Says Sister Loughry, “Now, there are many voices saying these aren’t refugees at all, but illegal immigrants or – even worse – terrorist cells bent on destroying Western civilization.”

Post-9/11 anxiety about radical Islamism has sparked this attitude, particularly in the US, but screening procedures for refugees are quite thorough, according to Sister Loughry, who discussed the issue at a campus forum on the Syrian refugee situation held last week by CHRIJ.

“I’ve been in the screening rooms for refugees,” she told the audience. “There are in fact two screenings, one when the refugees leave, and another when they enter the US. The risk of someone from ISIS or other such organization or movement coming here is incredibly remote.”

Speaking at the same event, BCSSW Associate Professor of Micro  Practice Westy Egmont – director of the Immigrant Integration Lab – recalled past refugee resettlements in the US in the wake of conflicts such as Indochina and Kosovo. He said the US, despite fears to the contrary, would be able to handle the increased number of Syrian refugees announced by Secretary of State John Kerry.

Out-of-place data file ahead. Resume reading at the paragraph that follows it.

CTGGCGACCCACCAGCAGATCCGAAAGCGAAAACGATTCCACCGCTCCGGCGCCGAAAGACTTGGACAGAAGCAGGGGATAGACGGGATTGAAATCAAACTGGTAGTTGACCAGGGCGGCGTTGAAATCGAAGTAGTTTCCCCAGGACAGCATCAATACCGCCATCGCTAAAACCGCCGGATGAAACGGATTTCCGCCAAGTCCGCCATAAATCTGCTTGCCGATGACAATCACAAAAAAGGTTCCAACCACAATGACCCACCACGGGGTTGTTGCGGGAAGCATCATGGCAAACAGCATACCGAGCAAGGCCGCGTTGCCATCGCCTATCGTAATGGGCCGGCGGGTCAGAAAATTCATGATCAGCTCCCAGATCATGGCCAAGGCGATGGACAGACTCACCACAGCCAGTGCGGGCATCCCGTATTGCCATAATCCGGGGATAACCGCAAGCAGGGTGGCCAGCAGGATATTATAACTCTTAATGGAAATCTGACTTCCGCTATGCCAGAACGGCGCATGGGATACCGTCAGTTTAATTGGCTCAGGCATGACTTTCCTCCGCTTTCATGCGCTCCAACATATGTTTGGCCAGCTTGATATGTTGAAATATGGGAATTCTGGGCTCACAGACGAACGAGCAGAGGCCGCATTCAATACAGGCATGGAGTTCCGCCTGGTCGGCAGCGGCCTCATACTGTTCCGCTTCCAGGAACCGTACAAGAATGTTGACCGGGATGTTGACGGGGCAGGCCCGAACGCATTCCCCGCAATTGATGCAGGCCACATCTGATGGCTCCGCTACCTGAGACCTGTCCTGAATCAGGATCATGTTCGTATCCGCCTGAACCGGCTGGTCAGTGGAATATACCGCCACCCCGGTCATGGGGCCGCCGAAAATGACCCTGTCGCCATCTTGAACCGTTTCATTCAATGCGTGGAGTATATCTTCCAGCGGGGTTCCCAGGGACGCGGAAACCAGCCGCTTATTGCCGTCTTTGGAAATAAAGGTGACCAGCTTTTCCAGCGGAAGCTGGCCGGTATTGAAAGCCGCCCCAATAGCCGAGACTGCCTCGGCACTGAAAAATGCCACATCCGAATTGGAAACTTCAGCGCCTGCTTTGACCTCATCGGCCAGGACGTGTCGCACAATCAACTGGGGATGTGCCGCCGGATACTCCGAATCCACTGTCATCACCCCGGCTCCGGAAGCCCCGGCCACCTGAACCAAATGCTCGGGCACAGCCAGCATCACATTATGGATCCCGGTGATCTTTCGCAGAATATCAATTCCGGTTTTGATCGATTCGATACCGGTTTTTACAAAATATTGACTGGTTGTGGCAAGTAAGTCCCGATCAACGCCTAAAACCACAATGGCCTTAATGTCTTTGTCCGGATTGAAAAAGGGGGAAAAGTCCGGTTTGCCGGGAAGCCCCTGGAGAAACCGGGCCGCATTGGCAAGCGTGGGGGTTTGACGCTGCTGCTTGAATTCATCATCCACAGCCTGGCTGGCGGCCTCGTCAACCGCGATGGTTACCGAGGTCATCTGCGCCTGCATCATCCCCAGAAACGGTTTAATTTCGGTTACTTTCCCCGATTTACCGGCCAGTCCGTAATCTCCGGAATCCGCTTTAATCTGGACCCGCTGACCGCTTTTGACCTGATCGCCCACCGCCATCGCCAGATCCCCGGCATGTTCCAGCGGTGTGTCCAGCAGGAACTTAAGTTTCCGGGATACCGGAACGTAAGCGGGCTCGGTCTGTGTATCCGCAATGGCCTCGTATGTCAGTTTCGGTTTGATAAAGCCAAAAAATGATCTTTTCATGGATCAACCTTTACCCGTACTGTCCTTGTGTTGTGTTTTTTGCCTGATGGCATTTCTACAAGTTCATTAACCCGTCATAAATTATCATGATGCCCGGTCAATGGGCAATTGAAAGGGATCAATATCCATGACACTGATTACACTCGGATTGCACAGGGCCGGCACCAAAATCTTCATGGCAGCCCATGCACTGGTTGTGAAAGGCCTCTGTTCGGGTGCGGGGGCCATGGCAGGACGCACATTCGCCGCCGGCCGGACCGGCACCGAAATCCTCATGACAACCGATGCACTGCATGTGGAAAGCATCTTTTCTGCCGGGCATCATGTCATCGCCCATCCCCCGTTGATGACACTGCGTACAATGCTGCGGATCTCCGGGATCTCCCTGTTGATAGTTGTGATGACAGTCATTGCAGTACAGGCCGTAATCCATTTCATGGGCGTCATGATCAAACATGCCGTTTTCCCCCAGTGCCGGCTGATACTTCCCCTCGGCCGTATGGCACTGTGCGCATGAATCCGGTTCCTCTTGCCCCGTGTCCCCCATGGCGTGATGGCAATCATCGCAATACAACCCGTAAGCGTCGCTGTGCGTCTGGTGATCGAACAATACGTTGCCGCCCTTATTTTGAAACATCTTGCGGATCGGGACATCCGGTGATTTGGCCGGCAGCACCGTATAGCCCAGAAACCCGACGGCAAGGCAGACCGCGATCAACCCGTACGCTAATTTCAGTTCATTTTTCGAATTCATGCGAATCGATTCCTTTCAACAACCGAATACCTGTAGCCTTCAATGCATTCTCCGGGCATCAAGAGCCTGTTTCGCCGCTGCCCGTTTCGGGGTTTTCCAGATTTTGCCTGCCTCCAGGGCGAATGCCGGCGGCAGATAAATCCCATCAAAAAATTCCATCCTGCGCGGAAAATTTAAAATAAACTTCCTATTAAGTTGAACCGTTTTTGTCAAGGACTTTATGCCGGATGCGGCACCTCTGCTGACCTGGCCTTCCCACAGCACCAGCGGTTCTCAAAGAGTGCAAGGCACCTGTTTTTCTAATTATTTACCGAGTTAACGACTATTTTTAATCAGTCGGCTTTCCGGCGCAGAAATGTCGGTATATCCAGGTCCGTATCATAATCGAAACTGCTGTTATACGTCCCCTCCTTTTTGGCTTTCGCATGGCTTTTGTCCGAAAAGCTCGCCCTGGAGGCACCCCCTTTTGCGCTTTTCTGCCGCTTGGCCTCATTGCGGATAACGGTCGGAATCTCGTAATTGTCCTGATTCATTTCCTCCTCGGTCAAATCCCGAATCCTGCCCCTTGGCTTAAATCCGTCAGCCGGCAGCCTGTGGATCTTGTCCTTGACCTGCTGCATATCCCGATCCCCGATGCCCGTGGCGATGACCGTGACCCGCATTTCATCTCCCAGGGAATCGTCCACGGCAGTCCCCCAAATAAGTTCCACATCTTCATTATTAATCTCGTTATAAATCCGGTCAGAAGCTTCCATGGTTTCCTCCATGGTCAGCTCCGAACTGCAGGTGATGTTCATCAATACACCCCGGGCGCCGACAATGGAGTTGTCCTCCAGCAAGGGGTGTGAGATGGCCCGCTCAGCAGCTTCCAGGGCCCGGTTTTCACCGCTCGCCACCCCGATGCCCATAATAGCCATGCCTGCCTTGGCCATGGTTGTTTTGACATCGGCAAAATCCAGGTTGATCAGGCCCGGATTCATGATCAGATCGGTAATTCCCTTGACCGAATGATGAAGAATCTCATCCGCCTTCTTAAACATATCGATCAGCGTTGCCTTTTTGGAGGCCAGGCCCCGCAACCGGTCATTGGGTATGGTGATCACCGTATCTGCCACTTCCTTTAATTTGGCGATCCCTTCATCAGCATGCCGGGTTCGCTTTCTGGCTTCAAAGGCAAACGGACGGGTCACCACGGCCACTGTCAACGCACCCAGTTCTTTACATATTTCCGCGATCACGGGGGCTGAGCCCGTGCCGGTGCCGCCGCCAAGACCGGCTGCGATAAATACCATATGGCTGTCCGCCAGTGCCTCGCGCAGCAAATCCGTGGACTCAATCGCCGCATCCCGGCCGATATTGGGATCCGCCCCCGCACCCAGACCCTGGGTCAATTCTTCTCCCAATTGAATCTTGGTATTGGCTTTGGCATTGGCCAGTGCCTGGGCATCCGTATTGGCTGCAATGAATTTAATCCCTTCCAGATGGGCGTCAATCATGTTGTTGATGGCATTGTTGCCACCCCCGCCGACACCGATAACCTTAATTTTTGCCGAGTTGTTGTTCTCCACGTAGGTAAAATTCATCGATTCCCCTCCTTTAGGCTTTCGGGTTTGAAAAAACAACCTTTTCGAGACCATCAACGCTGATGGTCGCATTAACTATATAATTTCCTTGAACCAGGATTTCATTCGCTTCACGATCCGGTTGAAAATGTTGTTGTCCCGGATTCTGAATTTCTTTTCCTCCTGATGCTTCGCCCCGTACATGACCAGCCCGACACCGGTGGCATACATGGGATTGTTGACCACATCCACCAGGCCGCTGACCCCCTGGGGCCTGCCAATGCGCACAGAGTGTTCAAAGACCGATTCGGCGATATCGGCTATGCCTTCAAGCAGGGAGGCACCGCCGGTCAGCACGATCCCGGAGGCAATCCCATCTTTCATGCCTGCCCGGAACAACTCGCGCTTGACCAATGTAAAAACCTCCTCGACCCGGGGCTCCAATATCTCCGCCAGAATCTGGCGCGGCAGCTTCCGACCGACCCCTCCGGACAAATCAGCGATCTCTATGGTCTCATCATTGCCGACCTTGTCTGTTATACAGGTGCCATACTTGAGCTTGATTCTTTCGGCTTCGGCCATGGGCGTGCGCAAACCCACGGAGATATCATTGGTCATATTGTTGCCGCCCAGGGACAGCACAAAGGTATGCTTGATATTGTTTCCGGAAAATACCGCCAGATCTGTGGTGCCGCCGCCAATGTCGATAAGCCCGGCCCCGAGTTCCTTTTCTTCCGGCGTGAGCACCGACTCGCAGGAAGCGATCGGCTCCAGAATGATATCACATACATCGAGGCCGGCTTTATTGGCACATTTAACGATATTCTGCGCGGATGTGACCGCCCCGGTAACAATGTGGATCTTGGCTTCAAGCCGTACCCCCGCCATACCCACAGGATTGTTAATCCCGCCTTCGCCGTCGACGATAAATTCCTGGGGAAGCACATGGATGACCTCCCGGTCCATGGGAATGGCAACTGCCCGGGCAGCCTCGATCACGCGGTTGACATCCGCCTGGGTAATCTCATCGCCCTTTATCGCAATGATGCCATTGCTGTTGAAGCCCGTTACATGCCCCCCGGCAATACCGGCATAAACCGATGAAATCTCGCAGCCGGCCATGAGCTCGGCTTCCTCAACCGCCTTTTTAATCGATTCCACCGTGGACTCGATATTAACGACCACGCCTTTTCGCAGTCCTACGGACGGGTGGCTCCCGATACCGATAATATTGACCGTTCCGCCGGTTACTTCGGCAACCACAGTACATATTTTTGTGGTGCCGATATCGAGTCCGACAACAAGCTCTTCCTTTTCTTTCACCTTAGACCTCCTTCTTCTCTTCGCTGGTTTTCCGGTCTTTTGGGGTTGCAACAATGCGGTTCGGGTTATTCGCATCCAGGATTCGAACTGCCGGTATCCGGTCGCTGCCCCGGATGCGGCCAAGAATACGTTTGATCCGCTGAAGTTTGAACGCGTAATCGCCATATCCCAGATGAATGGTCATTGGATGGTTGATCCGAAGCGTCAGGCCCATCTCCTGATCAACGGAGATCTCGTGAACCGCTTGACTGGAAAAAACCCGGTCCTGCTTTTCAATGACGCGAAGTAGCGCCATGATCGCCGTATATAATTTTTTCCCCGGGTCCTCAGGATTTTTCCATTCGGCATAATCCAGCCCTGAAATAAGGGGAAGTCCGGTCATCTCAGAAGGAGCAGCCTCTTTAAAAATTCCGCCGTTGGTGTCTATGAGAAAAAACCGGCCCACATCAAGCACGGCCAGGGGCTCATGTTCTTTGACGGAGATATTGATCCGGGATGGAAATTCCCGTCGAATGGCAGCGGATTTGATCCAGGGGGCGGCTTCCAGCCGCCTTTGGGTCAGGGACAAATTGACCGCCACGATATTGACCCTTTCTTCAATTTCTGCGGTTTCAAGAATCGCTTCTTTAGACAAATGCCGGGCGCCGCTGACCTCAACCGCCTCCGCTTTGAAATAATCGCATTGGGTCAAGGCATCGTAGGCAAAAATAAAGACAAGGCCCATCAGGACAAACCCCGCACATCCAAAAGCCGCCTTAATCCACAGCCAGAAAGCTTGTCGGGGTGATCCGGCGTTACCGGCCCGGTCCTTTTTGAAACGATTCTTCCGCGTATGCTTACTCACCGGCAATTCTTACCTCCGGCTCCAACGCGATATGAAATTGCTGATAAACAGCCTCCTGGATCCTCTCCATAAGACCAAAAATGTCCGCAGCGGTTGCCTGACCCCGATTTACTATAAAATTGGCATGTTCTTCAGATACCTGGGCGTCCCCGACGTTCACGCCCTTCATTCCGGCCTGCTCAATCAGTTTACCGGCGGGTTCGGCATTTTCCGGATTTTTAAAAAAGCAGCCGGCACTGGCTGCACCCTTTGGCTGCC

“We have a program that works,” he said.

Egmont also said collaborative efforts through the European Union and the United Nations – plus a more “robust funding” of the UN’s food program – would be critical to addressing the refugees’ plight.

Sister Loughry and Fr. Hollenbach – who say it is critical for the US to work with Russia, and other regional powers, on a political solution for Syria – hope the generally enthusiastic response Pope Francis received during his US visit will inspire compassion toward the world’s refugees.

“Pope Francis has spoken continually about reaching out to the marginalized, the unfortunate, so hopefully that message will resonate,” says Sister Loughry.